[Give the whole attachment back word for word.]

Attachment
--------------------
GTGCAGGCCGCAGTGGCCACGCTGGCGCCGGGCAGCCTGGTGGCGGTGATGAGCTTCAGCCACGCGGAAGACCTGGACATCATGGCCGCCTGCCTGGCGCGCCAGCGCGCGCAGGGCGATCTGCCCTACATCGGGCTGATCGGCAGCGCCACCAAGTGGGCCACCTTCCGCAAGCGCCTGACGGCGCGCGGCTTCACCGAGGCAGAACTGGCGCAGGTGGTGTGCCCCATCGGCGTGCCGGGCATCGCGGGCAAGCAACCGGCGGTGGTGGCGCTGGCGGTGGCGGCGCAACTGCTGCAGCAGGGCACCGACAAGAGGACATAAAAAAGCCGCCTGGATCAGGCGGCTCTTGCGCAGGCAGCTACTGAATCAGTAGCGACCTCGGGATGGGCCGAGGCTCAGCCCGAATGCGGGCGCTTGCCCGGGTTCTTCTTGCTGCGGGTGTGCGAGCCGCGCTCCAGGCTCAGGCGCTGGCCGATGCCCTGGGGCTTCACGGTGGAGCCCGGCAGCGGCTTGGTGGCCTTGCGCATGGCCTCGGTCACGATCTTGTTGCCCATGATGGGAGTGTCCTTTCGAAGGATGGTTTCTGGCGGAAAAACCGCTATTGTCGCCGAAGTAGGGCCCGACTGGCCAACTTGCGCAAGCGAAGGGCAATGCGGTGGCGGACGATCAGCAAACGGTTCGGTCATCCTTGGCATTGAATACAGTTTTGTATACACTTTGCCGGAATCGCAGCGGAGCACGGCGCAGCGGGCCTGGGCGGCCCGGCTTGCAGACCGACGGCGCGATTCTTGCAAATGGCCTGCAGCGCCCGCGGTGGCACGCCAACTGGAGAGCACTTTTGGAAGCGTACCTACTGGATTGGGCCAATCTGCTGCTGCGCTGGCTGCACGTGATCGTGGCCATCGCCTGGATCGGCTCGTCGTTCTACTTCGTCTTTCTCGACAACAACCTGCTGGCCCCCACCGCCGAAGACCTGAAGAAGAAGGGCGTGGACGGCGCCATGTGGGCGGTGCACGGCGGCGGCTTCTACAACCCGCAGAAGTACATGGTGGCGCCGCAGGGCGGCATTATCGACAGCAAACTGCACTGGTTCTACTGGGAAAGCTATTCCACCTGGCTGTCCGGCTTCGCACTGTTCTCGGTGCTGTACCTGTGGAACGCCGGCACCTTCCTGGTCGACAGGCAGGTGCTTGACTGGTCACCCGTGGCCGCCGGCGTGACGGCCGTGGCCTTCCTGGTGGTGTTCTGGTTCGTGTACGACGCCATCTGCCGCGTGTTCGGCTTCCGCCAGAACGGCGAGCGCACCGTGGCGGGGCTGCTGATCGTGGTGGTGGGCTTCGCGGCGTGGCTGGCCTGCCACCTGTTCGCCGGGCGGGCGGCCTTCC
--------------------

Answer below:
GTGCAGGCCGCAGTGGCCACGCTGGCGCCGGGCAGCCTGGTGGCGGTGATGAGCTTCAGCCACGCGGAAGACCTGGACATCATGGCCGCCTGCCTGGCGCGCCAGCGCGCGCAGGGCGATCTGCCCTACATCGGGCTGATCGGCAGCGCCACCAAGTGGGCCACCTTCCGCAAGCGCCTGACGGCGCGCGGCTTCACCGAGGCAGAACTGGCGCAGGTGGTGTGCCCCATCGGCGTGCCGGGCATCGCGGGCAAGCAACCGGCGGTGGTGGCGCTGGCGGTGGCGGCGCAACTGCTGCAGCAGGGCACCGACAAGAGGACATAAAAAAGCCGCCTGGATCAGGCGGCTCTTGCGCAGGCAGCTACTGAATCAGTAGCGACCTCGGGATGGGCCGAGGCTCAGCCCGAATGCGGGCGCTTGCCCGGGTTCTTCTTGCTGCGGGTGTGCGAGCCGCGCTCCAGGCTCAGGCGCTGGCCGATGCCCTGGGGCTTCACGGTGGAGCCCGGCAGCGGCTTGGTGGCCTTGCGCATGGCCTCGGTCACGATCTTGTTGCCCATGATGGGAGTGTCCTTTCGAAGGATGGTTTCTGGCGGAAAAACCGCTATTGTCGCCGAAGTAGGGCCCGACTGGCCAACTTGCGCAAGCGAAGGGCAATGCGGTGGCGGACGATCAGCAAACGGTTCGGTCATCCTTGGCATTGAATACAGTTTTGTATACACTTTGCCGGAATCGCAGCGGAGCACGGCGCAGCGGGCCTGGGCGGCCCGGCTTGCAGACCGACGGCGCGATTCTTGCAAATGGCCTGCAGCGCCCGCGGTGGCACGCCAACTGGAGAGCACTTTTGGAAGCGTACCTACTGGATTGGGCCAATCTGCTGCTGCGCTGGCTGCACGTGATCGTGGCCATCGCCTGGATCGGCTCGTCGTTCTACTTCGTCTTTCTCGACAACAACCTGCTGGCCCCCACCGCCGAAGACCTGAAGAAGAAGGGCGTGGACGGCGCCATGTGGGCGGTGCACGGCGGCGGCTTCTACAACCCGCAGAAGTACATGGTGGCGCCGCAGGGCGGCATTATCGACAGCAAACTGCACTGGTTCTACTGGGAAAGCTATTCCACCTGGCTGTCCGGCTTCGCACTGTTCTCGGTGCTGTACCTGTGGAACGCCGGCACCTTCCTGGTCGACAGGCAGGTGCTTGACTGGTCACCCGTGGCCGCCGGCGTGACGGCCGTGGCCTTCCTGGTGGTGTTCTGGTTCGTGTACGACGCCATCTGCCGCGTGTTCGGCTTCCGCCAGAACGGCGAGCGCACCGTGGCGGGGCTGCTGATCGTGGTGGTGGGCTTCGCGGCGTGGCTGGCCTGCCACCTGTTCGCCGGGCGGGCGGCCTTCC